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Chapter 4 Reactions in Aqueous Solution
In Chapter 3 "Chemical Reactions", we described chemical reactions in general and introduced some techniques that are used to characterize them quantitatively. For the sake of simplicity, we discussed situations in which the reactants and the products of a given reaction were the only chemical species present. In reality, however, virtually every chemical reaction that takes place within and around us, such as the oxidation of foods to generate energy or the treatment of an upset stomach with an antacid tablet, occur in solution. In fact, many reactions must be carried out in solution and do not take place at all if the solid reactants are simply mixed.
The reaction of mercury(II) acetate with sodium iodide. When colorless aqueous solutions of each reactant are mixed, they produce a red precipitate, mercury(II) iodide, which is the result of an exchange reaction.
As you learned in Chapter 1 "Introduction to Chemistry", a solutionA homogeneous mixture of two or more substances in which solutes are dispersed uniformly throughout the solvent. is a homogeneous mixture in which substances present in lesser amounts, called solutesThe substance or substances present in lesser amounts in a solution., are dispersed uniformly throughout the substance in the greater amount, the solventThe substance present in the greater amount in a solution.. An aqueous solutionA solution in which water is the solvent. is a solution in which the solvent is water, whereas in a nonaqueous solution, the solvent is a substance other than water. Familiar examples of nonaqueous solvents are ethyl acetate, used in nail polish removers, and turpentine, used to clean paint brushes. In this chapter, we focus on reactions that occur in aqueous solution.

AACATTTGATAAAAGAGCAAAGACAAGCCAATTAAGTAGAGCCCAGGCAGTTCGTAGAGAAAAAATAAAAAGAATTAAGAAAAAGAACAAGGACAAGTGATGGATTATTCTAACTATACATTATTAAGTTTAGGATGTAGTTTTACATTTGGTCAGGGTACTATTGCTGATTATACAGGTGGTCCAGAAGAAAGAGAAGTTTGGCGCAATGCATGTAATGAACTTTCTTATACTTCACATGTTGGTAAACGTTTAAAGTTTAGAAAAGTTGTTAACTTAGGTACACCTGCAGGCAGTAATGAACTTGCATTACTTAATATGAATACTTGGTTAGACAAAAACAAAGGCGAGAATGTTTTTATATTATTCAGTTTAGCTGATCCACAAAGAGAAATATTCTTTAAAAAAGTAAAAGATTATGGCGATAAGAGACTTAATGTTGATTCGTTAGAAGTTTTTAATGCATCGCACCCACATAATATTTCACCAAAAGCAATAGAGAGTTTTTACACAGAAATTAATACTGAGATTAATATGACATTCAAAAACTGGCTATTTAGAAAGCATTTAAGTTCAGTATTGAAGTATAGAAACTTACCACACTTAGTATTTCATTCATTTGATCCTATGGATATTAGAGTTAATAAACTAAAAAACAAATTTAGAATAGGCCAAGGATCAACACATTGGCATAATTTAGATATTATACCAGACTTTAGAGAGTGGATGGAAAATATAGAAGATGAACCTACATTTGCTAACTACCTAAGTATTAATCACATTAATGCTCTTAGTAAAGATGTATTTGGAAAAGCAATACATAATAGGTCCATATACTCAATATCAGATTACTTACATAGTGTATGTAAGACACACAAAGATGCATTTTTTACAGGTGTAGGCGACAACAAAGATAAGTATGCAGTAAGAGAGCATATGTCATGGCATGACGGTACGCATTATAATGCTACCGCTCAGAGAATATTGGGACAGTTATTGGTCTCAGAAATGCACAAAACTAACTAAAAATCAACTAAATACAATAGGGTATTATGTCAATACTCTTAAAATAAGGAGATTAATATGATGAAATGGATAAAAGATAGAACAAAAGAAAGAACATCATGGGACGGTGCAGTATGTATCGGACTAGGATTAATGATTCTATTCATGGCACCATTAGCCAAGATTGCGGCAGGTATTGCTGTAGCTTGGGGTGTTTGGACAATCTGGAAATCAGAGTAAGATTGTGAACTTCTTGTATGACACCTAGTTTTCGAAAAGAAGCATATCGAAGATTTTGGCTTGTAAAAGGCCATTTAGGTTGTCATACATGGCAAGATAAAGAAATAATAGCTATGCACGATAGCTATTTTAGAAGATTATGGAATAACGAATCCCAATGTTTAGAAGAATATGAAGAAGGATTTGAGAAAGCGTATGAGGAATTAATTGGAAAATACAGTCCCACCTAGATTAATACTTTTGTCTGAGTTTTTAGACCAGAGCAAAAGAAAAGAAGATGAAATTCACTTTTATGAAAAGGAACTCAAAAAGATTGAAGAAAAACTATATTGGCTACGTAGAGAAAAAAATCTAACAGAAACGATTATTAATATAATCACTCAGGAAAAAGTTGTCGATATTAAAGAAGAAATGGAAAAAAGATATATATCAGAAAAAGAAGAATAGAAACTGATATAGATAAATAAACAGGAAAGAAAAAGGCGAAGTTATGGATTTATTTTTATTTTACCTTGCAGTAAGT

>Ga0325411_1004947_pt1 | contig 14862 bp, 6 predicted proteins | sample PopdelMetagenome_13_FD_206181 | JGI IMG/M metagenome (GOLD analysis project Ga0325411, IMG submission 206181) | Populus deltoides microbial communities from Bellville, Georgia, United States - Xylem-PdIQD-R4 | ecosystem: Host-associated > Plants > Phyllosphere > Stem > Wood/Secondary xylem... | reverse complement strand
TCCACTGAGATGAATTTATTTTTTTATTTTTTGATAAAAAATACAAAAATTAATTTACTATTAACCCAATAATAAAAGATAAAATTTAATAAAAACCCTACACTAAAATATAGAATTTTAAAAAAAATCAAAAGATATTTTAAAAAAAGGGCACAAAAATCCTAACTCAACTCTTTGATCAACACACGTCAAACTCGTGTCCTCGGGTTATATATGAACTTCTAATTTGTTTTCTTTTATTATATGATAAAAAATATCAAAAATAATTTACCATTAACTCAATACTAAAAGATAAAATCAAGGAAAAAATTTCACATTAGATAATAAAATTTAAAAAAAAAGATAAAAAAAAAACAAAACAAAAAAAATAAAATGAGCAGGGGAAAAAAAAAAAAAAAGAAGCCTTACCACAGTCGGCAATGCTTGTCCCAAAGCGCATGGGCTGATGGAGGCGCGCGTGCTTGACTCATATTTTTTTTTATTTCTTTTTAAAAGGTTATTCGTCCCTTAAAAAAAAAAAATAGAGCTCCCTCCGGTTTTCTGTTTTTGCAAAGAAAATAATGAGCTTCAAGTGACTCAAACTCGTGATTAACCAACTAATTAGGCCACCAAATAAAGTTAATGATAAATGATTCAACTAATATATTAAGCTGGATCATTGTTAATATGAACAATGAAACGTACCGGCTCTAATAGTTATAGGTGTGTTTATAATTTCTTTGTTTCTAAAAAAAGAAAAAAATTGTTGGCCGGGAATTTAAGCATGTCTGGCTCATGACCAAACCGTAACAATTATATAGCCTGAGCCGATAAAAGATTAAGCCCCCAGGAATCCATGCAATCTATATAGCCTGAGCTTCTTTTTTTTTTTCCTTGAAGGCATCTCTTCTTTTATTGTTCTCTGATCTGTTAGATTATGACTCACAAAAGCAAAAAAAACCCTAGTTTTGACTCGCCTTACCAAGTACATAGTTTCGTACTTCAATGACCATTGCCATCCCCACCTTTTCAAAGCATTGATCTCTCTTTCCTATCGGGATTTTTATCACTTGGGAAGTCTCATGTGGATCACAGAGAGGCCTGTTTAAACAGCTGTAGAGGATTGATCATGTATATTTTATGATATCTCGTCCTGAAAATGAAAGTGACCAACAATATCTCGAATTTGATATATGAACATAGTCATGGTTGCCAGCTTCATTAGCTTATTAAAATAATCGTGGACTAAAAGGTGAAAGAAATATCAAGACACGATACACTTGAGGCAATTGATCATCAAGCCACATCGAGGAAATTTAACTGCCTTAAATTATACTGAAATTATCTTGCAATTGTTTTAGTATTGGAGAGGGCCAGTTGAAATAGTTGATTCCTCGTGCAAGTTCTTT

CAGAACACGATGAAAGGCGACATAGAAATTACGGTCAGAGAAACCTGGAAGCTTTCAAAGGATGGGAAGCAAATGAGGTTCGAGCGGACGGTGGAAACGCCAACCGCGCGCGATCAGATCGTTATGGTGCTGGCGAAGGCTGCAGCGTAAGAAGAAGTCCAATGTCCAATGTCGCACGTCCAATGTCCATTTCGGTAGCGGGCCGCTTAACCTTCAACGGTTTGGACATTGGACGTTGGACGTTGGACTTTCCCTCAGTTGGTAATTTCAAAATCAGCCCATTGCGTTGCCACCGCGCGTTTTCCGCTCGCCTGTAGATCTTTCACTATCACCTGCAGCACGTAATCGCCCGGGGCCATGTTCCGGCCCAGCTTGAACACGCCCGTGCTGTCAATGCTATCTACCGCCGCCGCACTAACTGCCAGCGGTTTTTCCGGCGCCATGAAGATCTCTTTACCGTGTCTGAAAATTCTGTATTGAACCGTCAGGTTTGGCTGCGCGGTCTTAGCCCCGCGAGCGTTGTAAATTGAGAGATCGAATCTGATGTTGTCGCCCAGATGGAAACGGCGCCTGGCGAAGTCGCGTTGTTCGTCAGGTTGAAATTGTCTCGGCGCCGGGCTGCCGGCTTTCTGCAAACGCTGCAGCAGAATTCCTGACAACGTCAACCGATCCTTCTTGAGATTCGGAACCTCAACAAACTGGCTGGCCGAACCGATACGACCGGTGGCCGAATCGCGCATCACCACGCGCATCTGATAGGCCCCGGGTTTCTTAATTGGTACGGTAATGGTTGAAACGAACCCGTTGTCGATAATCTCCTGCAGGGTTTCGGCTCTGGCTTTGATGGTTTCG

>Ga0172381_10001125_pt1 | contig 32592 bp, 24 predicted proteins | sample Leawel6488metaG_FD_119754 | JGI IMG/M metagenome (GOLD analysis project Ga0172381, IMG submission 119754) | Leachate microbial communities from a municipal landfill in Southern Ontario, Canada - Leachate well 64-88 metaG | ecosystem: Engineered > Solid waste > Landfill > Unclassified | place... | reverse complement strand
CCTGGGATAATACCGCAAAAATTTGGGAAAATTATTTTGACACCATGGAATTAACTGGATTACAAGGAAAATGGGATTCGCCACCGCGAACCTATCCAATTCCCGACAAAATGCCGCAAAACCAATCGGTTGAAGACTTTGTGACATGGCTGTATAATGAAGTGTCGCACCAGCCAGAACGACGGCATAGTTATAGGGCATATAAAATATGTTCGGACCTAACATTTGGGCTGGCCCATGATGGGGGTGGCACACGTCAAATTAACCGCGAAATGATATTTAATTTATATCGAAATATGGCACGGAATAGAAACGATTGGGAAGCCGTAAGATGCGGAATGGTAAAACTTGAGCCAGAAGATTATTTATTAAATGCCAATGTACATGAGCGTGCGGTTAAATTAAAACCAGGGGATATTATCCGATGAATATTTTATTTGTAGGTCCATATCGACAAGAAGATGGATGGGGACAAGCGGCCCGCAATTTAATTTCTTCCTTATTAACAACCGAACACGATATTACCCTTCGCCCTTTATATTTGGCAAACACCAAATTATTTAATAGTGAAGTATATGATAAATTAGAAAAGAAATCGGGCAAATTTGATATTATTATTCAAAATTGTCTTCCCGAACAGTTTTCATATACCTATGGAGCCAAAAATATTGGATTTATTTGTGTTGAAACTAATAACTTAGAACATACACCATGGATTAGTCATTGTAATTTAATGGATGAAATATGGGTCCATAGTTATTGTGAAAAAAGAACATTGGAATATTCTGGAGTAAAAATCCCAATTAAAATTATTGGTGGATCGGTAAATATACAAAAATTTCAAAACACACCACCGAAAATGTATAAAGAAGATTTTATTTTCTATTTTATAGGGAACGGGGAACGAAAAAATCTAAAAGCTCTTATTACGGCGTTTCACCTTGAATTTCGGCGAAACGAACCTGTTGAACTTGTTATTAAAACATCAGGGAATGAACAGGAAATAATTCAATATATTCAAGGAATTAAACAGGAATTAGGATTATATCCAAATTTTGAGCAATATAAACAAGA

There are many reasons for carrying out reactions in solution. For a chemical reaction to occur, individual atoms, molecules, or ions must collide, and collisions between two solids, which are not dispersed at the atomic, molecular, or ionic level, do not occur at a significant rate. In addition, when the amount of a substance required for a reaction is so small that it cannot be weighed accurately, using a solution of that substance, in which the solute is dispersed in a much larger mass of solvent, enables chemists to measure its quantity with great precision. Chemists can also more effectively control the amount of heat consumed or produced in a reaction when the reaction occurs in solution, and sometimes the nature of the reaction itself can be controlled by the choice of solvent.
This chapter introduces techniques for preparing and analyzing aqueous solutions, for balancing equations that describe reactions in solution, and for solving problems using solution stoichiometry. By the time you complete this chapter, you will know enough about aqueous solutions to explain what causes acid rain, why acid rain is harmful, and how a Breathalyzer measures alcohol levels. You will also understand the chemistry of photographic development, be able to explain why rhubarb leaves are toxic, and learn about a possible chemical reason for the decline and fall of the Roman Empire.